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Research Papers: Gas Turbines: Turbomachinery

Accounting for Unsteady Interaction in Transonic Stages

[+] Author and Article Information
Filippo Rubechini

Department of Industrial Engineering,
University of Florence,
via di Santa Marta, 3,
Firenze 50139, Italy
e-mail: filippo.rubechini@arnone.de.unifi.it

Michele Marconcini, Matteo Giovannini, Juri Bellucci, Andrea Arnone

Department of Industrial Engineering,
University of Florence,
via di Santa Marta, 3,
Firenze 50139, Italy

Contributed by the Turbomachinery Committee of ASME for publication in the JOURNAL OF ENGINEERING FOR GAS TURBINES AND POWER. Manuscript received July 24, 2014; final manuscript received August 5, 2014; published online November 25, 2014. Editor: David Wisler.

J. Eng. Gas Turbines Power 137(5), 052602 (May 01, 2015) (9 pages) Paper No: GTP-14-1433; doi: 10.1115/1.4028667 History: Received July 24, 2014; Revised August 05, 2014; Online November 25, 2014

This paper discusses the importance of the unsteady interaction in transonic turbomachinery stages. Although the flow in a turbomachine is inherently unsteady, most current calculations for routine design work exploit the steady state assumption. In fact, unsteady flow effects are often taken into account for mechanical integrity checks, such as blade flutter or forced response, or heat transfer issues associated with circumferential nonuniformities, whereas steady state calculations are usually selected for the aerodynamic design. In this work, some cases are discussed in which significant departures are found between steady and time-averaged results, and the basic fluid mechanisms responsible for them are examined. Finally, a current perspective of unsteady computational fluid dynamics (CFD) calculations for the aerodynamic design is given.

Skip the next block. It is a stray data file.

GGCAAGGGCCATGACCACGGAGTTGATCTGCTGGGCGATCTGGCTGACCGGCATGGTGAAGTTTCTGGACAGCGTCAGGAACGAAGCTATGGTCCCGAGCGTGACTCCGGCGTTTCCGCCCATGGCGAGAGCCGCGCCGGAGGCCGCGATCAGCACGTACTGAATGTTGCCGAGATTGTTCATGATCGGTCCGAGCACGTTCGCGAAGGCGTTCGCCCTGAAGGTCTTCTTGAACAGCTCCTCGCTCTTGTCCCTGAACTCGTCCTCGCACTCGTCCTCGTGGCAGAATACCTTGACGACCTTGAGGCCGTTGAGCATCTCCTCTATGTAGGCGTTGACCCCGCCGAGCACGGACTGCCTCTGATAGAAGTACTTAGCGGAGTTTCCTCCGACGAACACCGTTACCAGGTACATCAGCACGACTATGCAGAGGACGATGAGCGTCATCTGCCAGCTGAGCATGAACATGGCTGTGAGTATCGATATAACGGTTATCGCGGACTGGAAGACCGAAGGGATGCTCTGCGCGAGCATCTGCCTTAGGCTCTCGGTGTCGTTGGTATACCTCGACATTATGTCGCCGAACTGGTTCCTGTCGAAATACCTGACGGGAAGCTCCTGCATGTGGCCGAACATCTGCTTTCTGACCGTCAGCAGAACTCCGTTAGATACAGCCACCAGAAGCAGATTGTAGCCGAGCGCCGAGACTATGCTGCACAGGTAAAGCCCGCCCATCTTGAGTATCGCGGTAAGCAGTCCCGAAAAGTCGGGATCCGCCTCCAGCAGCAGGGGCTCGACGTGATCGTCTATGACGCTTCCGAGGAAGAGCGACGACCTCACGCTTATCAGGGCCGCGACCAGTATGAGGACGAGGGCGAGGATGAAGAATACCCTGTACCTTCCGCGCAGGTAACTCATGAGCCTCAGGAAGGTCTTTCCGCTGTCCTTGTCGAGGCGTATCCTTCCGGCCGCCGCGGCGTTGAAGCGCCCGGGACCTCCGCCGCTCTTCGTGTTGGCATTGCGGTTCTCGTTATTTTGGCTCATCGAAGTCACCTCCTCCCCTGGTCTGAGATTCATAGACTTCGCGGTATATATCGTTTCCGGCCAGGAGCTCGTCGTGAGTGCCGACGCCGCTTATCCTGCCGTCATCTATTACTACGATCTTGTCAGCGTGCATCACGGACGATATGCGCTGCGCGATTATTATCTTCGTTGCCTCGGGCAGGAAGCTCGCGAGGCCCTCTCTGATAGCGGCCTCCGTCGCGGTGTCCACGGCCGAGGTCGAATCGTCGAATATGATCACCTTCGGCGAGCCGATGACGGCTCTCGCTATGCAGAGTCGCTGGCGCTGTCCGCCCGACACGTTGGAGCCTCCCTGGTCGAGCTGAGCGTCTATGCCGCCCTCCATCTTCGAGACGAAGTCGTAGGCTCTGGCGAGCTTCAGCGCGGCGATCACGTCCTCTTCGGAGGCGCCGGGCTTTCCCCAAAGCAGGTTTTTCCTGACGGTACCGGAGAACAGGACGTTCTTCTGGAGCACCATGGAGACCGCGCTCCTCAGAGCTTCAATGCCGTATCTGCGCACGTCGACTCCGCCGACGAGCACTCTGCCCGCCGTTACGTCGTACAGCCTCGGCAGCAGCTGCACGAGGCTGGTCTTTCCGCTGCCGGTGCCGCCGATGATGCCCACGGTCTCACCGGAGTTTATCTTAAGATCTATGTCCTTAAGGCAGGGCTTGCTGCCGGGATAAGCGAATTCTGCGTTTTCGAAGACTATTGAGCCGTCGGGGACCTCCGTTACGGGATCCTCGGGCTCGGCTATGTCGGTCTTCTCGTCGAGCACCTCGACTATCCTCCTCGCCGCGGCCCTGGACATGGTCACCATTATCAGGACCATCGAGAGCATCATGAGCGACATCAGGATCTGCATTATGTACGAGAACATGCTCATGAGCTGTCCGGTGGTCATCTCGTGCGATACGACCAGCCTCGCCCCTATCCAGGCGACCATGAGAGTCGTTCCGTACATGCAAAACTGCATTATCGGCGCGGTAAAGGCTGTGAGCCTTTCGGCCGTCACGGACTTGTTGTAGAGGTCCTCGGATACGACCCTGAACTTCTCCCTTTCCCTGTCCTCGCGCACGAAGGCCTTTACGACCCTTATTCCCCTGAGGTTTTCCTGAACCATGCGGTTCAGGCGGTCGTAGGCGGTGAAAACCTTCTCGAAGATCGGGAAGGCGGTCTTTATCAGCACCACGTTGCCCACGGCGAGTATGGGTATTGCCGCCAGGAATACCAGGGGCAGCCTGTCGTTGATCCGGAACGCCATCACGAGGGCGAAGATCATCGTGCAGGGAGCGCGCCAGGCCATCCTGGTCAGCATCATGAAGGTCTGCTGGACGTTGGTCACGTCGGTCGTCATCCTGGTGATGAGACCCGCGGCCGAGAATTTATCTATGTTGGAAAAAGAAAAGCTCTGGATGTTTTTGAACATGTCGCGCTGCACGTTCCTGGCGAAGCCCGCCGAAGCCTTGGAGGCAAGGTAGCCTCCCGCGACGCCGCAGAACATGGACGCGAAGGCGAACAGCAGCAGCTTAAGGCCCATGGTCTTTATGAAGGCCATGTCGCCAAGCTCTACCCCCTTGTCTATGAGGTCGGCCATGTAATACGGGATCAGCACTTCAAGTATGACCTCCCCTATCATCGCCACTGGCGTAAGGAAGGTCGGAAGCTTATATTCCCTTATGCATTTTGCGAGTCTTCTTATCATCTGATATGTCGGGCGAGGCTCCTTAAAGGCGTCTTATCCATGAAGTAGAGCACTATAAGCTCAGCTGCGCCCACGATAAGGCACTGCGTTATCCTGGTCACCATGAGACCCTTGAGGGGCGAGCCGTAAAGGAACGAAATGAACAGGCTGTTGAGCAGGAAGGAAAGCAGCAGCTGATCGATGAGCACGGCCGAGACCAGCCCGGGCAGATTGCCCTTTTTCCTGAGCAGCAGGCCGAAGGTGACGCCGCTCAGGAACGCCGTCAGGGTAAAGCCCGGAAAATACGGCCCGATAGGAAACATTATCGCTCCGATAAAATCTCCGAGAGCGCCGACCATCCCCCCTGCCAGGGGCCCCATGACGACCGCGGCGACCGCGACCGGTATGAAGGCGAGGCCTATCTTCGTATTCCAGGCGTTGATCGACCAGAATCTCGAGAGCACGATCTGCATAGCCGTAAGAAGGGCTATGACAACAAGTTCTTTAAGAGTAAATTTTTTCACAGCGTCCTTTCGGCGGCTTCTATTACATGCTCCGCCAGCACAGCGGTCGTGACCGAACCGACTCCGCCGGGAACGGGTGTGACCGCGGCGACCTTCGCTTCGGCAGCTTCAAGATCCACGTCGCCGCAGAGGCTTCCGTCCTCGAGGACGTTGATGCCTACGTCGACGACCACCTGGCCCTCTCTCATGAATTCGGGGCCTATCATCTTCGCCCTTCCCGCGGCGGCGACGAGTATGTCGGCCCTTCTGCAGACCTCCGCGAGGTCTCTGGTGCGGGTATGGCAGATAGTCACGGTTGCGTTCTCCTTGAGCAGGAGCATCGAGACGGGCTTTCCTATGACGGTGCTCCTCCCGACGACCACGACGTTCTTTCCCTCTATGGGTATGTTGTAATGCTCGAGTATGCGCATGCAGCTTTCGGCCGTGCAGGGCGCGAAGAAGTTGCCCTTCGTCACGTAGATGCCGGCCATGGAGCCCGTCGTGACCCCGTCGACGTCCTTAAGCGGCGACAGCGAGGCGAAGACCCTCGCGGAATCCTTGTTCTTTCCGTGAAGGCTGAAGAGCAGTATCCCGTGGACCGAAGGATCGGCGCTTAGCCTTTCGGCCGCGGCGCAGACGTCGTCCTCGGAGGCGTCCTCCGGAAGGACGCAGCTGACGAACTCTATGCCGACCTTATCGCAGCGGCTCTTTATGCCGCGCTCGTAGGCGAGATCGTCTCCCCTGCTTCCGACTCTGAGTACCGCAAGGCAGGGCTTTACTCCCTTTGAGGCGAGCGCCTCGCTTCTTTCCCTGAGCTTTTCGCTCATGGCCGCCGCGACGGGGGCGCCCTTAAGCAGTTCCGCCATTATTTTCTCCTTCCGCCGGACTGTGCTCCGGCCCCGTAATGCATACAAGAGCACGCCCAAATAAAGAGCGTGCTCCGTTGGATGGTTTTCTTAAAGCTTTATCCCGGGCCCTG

Copyright © 2015 by ASME
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References

Figures

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Fig. 1

Instantaneous density gradient for different expansion ratios: (a) M2,is = 1.0; (b) M2,is=1.1; and (c) M2,is = 1.3

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Fig. 2

Stage operating conditions at varying the expansion ratio

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Fig. 3

Nozzle profile losses versus nozzle discharge Mach

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Fig. 4

Impact of computational model on performance at varying expansion ratio

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Fig. 5

Averaged entropy rise across the stage for different expansion ratios. Steady and unsteady results.

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Fig. 6

Nozzle Mach number—steady and time-averaged results: (a) M2,is = 1.0; (b) M2,is = 1.1; and (c) M2,is = 1.3

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Fig. 7

Pitchwise pressure nonuniformity at the vane discharge: steady and unsteady results

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Fig. 8

Instantaneous static pressure contours: (a) near stall; (b) peak efficiency; and (c) choke

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Fig. 9

Rotor and overall efficiency versus mass flow

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Fig. 10

Overall performance at full and part load

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Fig. 11

Pitchwise relative Mach number at rotor inlet, at full and part load. Time-averaged results.

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Fig. 12

Instantaneous pressure contours at midspan [11]

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Fig. 13

Load distribution on the nozzle (a) and on the blade (b) at midspan, and spanwise distribution of exit swirl angle (c). Comparison between steady and time-averaged results [11].

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Fig. 14

Measured and computed stage performance

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Fig. 15

Impact of computational model on performance at varying nozzle opening [12]

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